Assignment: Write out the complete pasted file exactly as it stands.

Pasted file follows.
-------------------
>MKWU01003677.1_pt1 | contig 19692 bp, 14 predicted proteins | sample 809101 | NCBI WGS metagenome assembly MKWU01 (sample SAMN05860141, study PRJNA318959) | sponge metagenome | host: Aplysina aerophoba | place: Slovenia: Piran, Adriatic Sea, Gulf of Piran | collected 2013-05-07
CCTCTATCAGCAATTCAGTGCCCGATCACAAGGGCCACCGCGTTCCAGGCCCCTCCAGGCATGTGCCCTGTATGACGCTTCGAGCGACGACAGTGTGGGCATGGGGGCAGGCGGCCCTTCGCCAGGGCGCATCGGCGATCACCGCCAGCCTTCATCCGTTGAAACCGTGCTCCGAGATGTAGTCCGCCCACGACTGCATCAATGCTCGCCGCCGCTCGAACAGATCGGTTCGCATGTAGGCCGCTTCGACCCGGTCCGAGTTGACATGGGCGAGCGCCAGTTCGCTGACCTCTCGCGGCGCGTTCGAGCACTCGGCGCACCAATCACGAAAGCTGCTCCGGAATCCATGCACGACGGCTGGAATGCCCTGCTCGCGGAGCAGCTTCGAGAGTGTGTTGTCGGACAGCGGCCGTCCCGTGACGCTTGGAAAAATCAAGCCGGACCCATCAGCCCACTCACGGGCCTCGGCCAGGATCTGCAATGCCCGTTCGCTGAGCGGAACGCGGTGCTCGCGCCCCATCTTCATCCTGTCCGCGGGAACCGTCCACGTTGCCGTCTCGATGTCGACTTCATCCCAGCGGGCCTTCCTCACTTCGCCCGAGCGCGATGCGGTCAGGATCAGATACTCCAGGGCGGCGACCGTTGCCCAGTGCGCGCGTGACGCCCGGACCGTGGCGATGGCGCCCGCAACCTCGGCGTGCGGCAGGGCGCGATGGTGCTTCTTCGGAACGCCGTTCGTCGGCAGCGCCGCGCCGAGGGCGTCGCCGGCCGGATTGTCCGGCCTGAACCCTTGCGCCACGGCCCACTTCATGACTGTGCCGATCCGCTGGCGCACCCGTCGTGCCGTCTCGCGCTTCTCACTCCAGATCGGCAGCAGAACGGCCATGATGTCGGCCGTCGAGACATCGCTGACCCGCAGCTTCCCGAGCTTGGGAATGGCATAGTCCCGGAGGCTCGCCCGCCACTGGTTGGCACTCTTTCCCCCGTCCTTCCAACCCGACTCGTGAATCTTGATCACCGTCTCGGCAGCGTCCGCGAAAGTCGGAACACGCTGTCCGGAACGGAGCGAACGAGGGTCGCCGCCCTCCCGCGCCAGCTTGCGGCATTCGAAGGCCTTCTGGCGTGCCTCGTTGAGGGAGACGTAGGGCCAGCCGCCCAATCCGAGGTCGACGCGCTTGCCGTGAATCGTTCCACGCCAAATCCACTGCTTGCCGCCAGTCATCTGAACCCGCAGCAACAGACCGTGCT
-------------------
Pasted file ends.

>MKWU01003677.1_pt1 | contig 19692 bp, 14 predicted proteins | sample 809101 | NCBI WGS metagenome assembly MKWU01 (sample SAMN05860141, study PRJNA318959) | sponge metagenome | host: Aplysina aerophoba | place: Slovenia: Piran, Adriatic Sea, Gulf of Piran | collected 2013-05-07
CCTCTATCAGCAATTCAGTGCCCGATCACAAGGGCCACCGCGTTCCAGGCCCCTCCAGGCATGTGCCCTGTATGACGCTTCGAGCGACGACAGTGTGGGCATGGGGGCAGGCGGCCCTTCGCCAGGGCGCATCGGCGATCACCGCCAGCCTTCATCCGTTGAAACCGTGCTCCGAGATGTAGTCCGCCCACGACTGCATCAATGCTCGCCGCCGCTCGAACAGATCGGTTCGCATGTAGGCCGCTTCGACCCGGTCCGAGTTGACATGGGCGAGCGCCAGTTCGCTGACCTCTCGCGGCGCGTTCGAGCACTCGGCGCACCAATCACGAAAGCTGCTCCGGAATCCATGCACGACGGCTGGAATGCCCTGCTCGCGGAGCAGCTTCGAGAGTGTGTTGTCGGACAGCGGCCGTCCCGTGACGCTTGGAAAAATCAAGCCGGACCCATCAGCCCACTCACGGGCCTCGGCCAGGATCTGCAATGCCCGTTCGCTGAGCGGAACGCGGTGCTCGCGCCCCATCTTCATCCTGTCCGCGGGAACCGTCCACGTTGCCGTCTCGATGTCGACTTCATCCCAGCGGGCCTTCCTCACTTCGCCCGAGCGCGATGCGGTCAGGATCAGATACTCCAGGGCGGCGACCGTTGCCCAGTGCGCGCGTGACGCCCGGACCGTGGCGATGGCGCCCGCAACCTCGGCGTGCGGCAGGGCGCGATGGTGCTTCTTCGGAACGCCGTTCGTCGGCAGCGCCGCGCCGAGGGCGTCGCCGGCCGGATTGTCCGGCCTGAACCCTTGCGCCACGGCCCACTTCATGACTGTGCCGATCCGCTGGCGCACCCGTCGTGCCGTCTCGCGCTTCTCACTCCAGATCGGCAGCAGAACGGCCATGATGTCGGCCGTCGAGACATCGCTGACCCGCAGCTTCCCGAGCTTGGGAATGGCATAGTCCCGGAGGCTCGCCCGCCACTGGTTGGCACTCTTTCCCCCGTCCTTCCAACCCGACTCGTGAATCTTGATCACCGTCTCGGCAGCGTCCGCGAAAGTCGGAACACGCTGTCCGGAACGGAGCGAACGAGGGTCGCCGCCCTCCCGCGCCAGCTTGCGGCATTCGAAGGCCTTCTGGCGTGCCTCGTTGAGGGAGACGTAGGGCCAGCCGCCCAATCCGAGGTCGACGCGCTTGCCGTGAATCGTTCCACGCCAAATCCACTGCTTGCCGCCAGTCATCTGAACCCGCAGCAACAGACCGTGCT